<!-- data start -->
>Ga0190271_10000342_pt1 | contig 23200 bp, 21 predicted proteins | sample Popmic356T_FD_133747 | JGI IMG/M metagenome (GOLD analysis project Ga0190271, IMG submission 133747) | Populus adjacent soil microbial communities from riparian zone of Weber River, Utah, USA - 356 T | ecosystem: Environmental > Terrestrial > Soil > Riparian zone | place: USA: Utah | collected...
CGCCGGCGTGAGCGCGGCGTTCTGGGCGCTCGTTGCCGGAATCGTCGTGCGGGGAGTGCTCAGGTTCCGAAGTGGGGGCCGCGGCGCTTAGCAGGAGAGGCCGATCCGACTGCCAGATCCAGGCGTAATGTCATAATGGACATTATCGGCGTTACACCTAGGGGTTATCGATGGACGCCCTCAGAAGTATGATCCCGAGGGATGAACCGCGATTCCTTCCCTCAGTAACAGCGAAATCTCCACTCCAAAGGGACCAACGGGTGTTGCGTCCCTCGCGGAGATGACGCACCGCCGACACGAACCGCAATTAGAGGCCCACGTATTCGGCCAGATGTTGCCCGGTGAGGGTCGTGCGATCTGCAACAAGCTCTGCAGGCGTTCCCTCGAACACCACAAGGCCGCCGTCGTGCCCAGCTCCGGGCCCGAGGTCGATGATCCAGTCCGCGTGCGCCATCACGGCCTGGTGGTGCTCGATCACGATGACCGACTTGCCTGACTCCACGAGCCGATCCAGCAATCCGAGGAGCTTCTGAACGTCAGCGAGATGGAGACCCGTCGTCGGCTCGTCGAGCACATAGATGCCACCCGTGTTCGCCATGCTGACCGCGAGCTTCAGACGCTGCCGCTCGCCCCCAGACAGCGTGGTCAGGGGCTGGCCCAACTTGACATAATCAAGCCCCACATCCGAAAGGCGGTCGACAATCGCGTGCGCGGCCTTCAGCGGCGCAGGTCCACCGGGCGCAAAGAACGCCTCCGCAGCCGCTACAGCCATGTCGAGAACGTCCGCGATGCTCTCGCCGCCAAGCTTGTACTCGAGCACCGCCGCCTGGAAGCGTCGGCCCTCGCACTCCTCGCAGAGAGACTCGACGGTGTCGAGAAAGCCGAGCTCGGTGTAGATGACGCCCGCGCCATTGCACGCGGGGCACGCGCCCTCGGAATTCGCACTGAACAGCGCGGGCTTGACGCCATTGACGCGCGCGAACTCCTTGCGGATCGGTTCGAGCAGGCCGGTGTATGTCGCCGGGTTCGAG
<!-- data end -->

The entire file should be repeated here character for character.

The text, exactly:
>Ga0190271_10000342_pt1 | contig 23200 bp, 21 predicted proteins | sample Popmic356T_FD_133747 | JGI IMG/M metagenome (GOLD analysis project Ga0190271, IMG submission 133747) | Populus adjacent soil microbial communities from riparian zone of Weber River, Utah, USA - 356 T | ecosystem: Environmental > Terrestrial > Soil > Riparian zone | place: USA: Utah | collected...
CGCCGGCGTGAGCGCGGCGTTCTGGGCGCTCGTTGCCGGAATCGTCGTGCGGGGAGTGCTCAGGTTCCGAAGTGGGGGCCGCGGCGCTTAGCAGGAGAGGCCGATCCGACTGCCAGATCCAGGCGTAATGTCATAATGGACATTATCGGCGTTACACCTAGGGGTTATCGATGGACGCCCTCAGAAGTATGATCCCGAGGGATGAACCGCGATTCCTTCCCTCAGTAACAGCGAAATCTCCACTCCAAAGGGACCAACGGGTGTTGCGTCCCTCGCGGAGATGACGCACCGCCGACACGAACCGCAATTAGAGGCCCACGTATTCGGCCAGATGTTGCCCGGTGAGGGTCGTGCGATCTGCAACAAGCTCTGCAGGCGTTCCCTCGAACACCACAAGGCCGCCGTCGTGCCCAGCTCCGGGCCCGAGGTCGATGATCCAGTCCGCGTGCGCCATCACGGCCTGGTGGTGCTCGATCACGATGACCGACTTGCCTGACTCCACGAGCCGATCCAGCAATCCGAGGAGCTTCTGAACGTCAGCGAGATGGAGACCCGTCGTCGGCTCGTCGAGCACATAGATGCCACCCGTGTTCGCCATGCTGACCGCGAGCTTCAGACGCTGCCGCTCGCCCCCAGACAGCGTGGTCAGGGGCTGGCCCAACTTGACATAATCAAGCCCCACATCCGAAAGGCGGTCGACAATCGCGTGCGCGGCCTTCAGCGGCGCAGGTCCACCGGGCGCAAAGAACGCCTCCGCAGCCGCTACAGCCATGTCGAGAACGTCCGCGATGCTCTCGCCGCCAAGCTTGTACTCGAGCACCGCCGCCTGGAAGCGTCGGCCCTCGCACTCCTCGCAGAGAGACTCGACGGTGTCGAGAAAGCCGAGCTCGGTGTAGATGACGCCCGCGCCATTGCACGCGGGGCACGCGCCCTCGGAATTCGCACTGAACAGCGCGGGCTTGACGCCATTGACGCGCGCGAACTCCTTGCGGATCGGTTCGAGCAGGCCGGTGTATGTCGCCGGGTTCGAG